April 2006 - A Jury in New Jersey found last week that Vioxx significantly contributed to a 77-year-old man's heart attack awarded him $9 million in punitive damages yesterday, raising Merck & Co.'s liability in the case to $13.5 million and intensifying pressure on it to settle such lawsuits.
Example of Personal Injury Case 2004 : Ford Explorer rollover-prone and roof not crash safe and worthy- CASE TYPE : Product Design Defect, Auto Truck Vehicle - SUV,
Motor Vehicle – Rollover CASE : Buell-Wilson v. Ford Motor Co., San Diego Co.,
Calif., Super. Ct. GIC 800836 Los Angeles, Calif.
JURY VERDICT: $369,000,000 (369 Millions Dolalrs
2005 - In what may be one of the biggest massive medical malpractice tort verdicts in the state of Texas, a state jury awarded $606 million - including a remarkable $ 600 million dollars in punitive damages - to the family of an 82-year-old patient who had cancer and then who died after receiving an overdose of chemotherapy drugs.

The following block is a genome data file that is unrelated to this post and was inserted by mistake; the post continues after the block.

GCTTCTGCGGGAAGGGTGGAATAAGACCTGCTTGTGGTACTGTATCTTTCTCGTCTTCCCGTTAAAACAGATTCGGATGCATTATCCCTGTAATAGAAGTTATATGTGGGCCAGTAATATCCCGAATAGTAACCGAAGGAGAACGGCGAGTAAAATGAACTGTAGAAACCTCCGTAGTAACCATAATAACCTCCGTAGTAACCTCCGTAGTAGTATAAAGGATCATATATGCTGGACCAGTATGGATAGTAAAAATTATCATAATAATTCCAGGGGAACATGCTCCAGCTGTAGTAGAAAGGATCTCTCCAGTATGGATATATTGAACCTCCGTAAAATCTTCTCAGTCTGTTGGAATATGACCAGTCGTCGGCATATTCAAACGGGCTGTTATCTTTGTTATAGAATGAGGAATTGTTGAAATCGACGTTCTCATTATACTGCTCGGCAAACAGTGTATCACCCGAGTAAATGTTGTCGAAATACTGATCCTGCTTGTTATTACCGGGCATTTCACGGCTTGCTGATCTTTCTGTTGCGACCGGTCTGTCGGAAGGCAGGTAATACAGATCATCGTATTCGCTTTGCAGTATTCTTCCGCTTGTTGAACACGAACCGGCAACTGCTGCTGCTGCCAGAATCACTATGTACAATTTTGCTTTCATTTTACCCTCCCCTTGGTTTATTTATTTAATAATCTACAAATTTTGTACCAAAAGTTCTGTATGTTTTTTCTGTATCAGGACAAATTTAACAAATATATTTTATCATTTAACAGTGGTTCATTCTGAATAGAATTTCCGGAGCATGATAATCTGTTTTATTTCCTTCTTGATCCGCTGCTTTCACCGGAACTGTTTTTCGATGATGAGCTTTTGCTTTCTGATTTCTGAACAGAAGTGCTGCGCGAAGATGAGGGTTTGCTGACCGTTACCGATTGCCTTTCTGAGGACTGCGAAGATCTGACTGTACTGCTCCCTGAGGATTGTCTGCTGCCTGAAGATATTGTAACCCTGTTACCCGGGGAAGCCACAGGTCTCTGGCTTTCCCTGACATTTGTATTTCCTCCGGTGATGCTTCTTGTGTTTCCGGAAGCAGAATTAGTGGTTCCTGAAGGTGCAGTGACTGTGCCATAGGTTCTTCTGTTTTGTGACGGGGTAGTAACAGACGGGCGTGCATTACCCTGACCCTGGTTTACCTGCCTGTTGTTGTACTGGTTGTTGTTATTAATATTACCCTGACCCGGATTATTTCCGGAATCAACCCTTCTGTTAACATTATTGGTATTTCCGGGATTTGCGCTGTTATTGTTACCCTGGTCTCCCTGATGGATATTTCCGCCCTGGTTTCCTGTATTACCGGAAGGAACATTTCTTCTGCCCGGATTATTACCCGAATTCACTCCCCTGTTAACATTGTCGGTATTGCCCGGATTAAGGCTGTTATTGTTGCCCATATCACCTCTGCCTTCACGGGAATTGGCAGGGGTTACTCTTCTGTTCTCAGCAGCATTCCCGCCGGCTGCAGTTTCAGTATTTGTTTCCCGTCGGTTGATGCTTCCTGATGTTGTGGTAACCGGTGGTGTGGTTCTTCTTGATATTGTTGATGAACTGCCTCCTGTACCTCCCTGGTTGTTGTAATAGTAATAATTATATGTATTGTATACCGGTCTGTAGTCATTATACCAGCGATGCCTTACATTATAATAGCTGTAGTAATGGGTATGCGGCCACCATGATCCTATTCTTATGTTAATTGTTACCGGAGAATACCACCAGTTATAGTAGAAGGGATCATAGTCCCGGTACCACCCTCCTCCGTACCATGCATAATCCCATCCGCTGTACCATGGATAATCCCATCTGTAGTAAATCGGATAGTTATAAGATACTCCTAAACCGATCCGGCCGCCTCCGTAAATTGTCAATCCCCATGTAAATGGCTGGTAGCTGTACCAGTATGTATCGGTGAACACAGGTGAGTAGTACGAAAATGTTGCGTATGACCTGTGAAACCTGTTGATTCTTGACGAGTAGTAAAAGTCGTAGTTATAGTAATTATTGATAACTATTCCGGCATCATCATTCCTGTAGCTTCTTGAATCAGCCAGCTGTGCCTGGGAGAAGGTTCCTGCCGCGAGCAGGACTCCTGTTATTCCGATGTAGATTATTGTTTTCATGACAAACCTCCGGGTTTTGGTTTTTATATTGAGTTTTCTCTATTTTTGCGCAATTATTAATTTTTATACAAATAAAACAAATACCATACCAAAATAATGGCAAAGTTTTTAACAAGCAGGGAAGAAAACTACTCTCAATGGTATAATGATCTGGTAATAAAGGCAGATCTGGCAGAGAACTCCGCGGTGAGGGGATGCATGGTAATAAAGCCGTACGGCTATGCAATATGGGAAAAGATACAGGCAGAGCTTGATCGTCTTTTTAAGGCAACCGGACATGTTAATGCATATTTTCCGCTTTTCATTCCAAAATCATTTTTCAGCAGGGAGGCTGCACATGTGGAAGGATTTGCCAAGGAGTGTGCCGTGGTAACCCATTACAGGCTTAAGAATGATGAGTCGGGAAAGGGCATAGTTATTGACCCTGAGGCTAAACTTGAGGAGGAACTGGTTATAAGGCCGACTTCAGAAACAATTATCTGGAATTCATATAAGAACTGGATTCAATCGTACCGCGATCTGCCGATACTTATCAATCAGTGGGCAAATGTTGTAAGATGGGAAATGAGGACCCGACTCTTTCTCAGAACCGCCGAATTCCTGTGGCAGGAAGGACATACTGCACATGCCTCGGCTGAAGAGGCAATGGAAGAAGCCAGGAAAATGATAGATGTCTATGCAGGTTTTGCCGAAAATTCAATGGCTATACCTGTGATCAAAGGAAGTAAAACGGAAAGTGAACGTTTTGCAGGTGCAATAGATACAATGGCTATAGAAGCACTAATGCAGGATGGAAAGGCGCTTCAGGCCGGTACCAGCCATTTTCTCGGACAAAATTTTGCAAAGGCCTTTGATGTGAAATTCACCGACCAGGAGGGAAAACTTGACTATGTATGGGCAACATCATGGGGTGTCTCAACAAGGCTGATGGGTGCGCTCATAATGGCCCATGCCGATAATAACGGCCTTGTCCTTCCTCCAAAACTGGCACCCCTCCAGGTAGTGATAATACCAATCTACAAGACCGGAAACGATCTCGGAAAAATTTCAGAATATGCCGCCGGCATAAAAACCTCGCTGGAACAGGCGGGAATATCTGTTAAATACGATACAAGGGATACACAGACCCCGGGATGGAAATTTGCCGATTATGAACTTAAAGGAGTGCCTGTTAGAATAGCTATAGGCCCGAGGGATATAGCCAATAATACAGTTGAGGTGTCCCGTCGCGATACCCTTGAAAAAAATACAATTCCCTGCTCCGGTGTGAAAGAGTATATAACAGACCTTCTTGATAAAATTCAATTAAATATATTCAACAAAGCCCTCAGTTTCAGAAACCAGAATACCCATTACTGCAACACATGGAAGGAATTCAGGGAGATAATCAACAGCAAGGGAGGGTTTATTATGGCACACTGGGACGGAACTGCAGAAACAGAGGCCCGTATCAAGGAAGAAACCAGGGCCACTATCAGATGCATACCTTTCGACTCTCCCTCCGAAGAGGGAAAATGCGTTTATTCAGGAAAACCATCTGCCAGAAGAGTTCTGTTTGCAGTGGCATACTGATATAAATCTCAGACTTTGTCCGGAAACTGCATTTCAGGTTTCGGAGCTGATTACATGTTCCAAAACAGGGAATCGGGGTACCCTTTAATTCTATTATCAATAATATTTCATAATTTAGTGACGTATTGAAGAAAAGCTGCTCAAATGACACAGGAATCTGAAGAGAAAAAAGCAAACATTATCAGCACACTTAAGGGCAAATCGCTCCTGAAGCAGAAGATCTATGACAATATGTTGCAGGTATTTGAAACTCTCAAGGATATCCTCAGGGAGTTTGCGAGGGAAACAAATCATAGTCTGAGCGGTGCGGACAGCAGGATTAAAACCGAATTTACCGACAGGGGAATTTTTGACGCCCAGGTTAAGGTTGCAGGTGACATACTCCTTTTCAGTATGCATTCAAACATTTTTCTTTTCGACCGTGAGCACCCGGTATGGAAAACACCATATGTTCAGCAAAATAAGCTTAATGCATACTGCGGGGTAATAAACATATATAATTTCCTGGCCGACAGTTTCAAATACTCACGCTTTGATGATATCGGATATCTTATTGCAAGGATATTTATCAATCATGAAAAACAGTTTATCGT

2005 - In the 9th big loss for Ford in SUV Explorer rollover cases, a Florida jury awarded $61.2 million to the parents of an 18-year-old boy who was killed in a 1997 (wrongful death & Product Defect and Product Liability Issues)
Example of Personal Injury Lawyer Case 2004 : Dodge Caravan seatback collapsed on baby in a car-seat - CASE TYPE : Automobiles, Products Liability -
Product Design Defect, Wrongful Death, Motor Vehicle -
Rear-ender, Motor Vehicle - Passenger, Motor Vehicle - Minivan
CASE : Flax v. DaimlerChrysler Corp., Davidson Co., Tenn., Cir. Ct. O2C-1288
JURY VERDICT : $105,500,000 (105 Million Dollars
2005 – Billion Dollar Verdicts - In one of 2005's largest verdicts to an individual plaintiff regarding financial fraud , a Florida jury ordered Morgan Stanley Broker Dealer to pay $1.45 billion to investor Ronald O. Perelman for defrauding him in the sale of his camping gear company - Coleman.
2005 - February, a prominent Houston law firm and a Texas bank were SMACKED and Beaten with a $65.5 million verdict in a highly complex estate planning case that involved major problems and conflicts of interest. (65 million dollar jury award)
2005 – 3 years after a jury acquitted a company in Florida of manslaughter and criminal charges, a Florida civil jury SLAMMED the outdoor advertiser with a $65 million jury award verdict for the shock and electrocution of a sixth-grade boy.